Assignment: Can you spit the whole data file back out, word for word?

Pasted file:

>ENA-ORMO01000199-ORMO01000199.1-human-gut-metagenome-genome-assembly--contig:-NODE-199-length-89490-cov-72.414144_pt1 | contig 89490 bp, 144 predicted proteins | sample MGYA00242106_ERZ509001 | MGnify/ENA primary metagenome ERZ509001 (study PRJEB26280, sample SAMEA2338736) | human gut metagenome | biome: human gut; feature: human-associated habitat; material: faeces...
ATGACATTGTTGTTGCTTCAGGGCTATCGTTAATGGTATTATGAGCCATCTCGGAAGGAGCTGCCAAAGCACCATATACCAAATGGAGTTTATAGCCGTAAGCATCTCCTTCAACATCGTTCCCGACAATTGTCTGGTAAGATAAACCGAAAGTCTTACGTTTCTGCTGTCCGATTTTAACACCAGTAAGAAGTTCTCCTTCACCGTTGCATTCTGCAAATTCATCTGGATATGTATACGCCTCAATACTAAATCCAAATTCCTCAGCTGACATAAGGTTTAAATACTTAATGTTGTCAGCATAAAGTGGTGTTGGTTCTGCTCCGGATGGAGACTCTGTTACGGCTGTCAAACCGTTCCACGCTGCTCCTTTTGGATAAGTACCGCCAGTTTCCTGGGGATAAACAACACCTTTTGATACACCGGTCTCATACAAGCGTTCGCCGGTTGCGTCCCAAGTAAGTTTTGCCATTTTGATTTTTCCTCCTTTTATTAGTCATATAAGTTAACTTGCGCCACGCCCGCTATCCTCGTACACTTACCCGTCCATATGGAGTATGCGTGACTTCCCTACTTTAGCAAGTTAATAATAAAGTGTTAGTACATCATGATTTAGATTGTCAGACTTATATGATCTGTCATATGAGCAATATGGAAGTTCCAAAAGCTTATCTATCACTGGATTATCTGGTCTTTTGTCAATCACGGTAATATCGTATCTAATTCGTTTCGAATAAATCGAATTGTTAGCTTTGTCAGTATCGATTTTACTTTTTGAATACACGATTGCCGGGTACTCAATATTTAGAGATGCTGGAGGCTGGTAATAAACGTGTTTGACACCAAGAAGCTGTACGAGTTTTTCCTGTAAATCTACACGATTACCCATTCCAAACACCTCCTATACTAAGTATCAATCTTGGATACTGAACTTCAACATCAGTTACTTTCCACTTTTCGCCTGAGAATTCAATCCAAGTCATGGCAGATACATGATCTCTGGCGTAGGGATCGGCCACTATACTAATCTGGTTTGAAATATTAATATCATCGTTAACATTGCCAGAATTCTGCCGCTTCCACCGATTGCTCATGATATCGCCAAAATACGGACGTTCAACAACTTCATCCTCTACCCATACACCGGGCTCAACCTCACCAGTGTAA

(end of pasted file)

>ENA-ORMO01000199-ORMO01000199.1-human-gut-metagenome-genome-assembly--contig:-NODE-199-length-89490-cov-72.414144_pt1 | contig 89490 bp, 144 predicted proteins | sample MGYA00242106_ERZ509001 | MGnify/ENA primary metagenome ERZ509001 (study PRJEB26280, sample SAMEA2338736) | human gut metagenome | biome: human gut; feature: human-associated habitat; material: faeces...
ATGACATTGTTGTTGCTTCAGGGCTATCGTTAATGGTATTATGAGCCATCTCGGAAGGAGCTGCCAAAGCACCATATACCAAATGGAGTTTATAGCCGTAAGCATCTCCTTCAACATCGTTCCCGACAATTGTCTGGTAAGATAAACCGAAAGTCTTACGTTTCTGCTGTCCGATTTTAACACCAGTAAGAAGTTCTCCTTCACCGTTGCATTCTGCAAATTCATCTGGATATGTATACGCCTCAATACTAAATCCAAATTCCTCAGCTGACATAAGGTTTAAATACTTAATGTTGTCAGCATAAAGTGGTGTTGGTTCTGCTCCGGATGGAGACTCTGTTACGGCTGTCAAACCGTTCCACGCTGCTCCTTTTGGATAAGTACCGCCAGTTTCCTGGGGATAAACAACACCTTTTGATACACCGGTCTCATACAAGCGTTCGCCGGTTGCGTCCCAAGTAAGTTTTGCCATTTTGATTTTTCCTCCTTTTATTAGTCATATAAGTTAACTTGCGCCACGCCCGCTATCCTCGTACACTTACCCGTCCATATGGAGTATGCGTGACTTCCCTACTTTAGCAAGTTAATAATAAAGTGTTAGTACATCATGATTTAGATTGTCAGACTTATATGATCTGTCATATGAGCAATATGGAAGTTCCAAAAGCTTATCTATCACTGGATTATCTGGTCTTTTGTCAATCACGGTAATATCGTATCTAATTCGTTTCGAATAAATCGAATTGTTAGCTTTGTCAGTATCGATTTTACTTTTTGAATACACGATTGCCGGGTACTCAATATTTAGAGATGCTGGAGGCTGGTAATAAACGTGTTTGACACCAAGAAGCTGTACGAGTTTTTCCTGTAAATCTACACGATTACCCATTCCAAACACCTCCTATACTAAGTATCAATCTTGGATACTGAACTTCAACATCAGTTACTTTCCACTTTTCGCCTGAGAATTCAATCCAAGTCATGGCAGATACATGATCTCTGGCGTAGGGATCGGCCACTATACTAATCTGGTTTGAAATATTAATATCATCGTTAACATTGCCAGAATTCTGCCGCTTCCACCGATTGCTCATGATATCGCCAAAATACGGACGTTCAACAACTTCATCCTCTACCCATACACCGGGCTCAACCTCACCAGTGTAA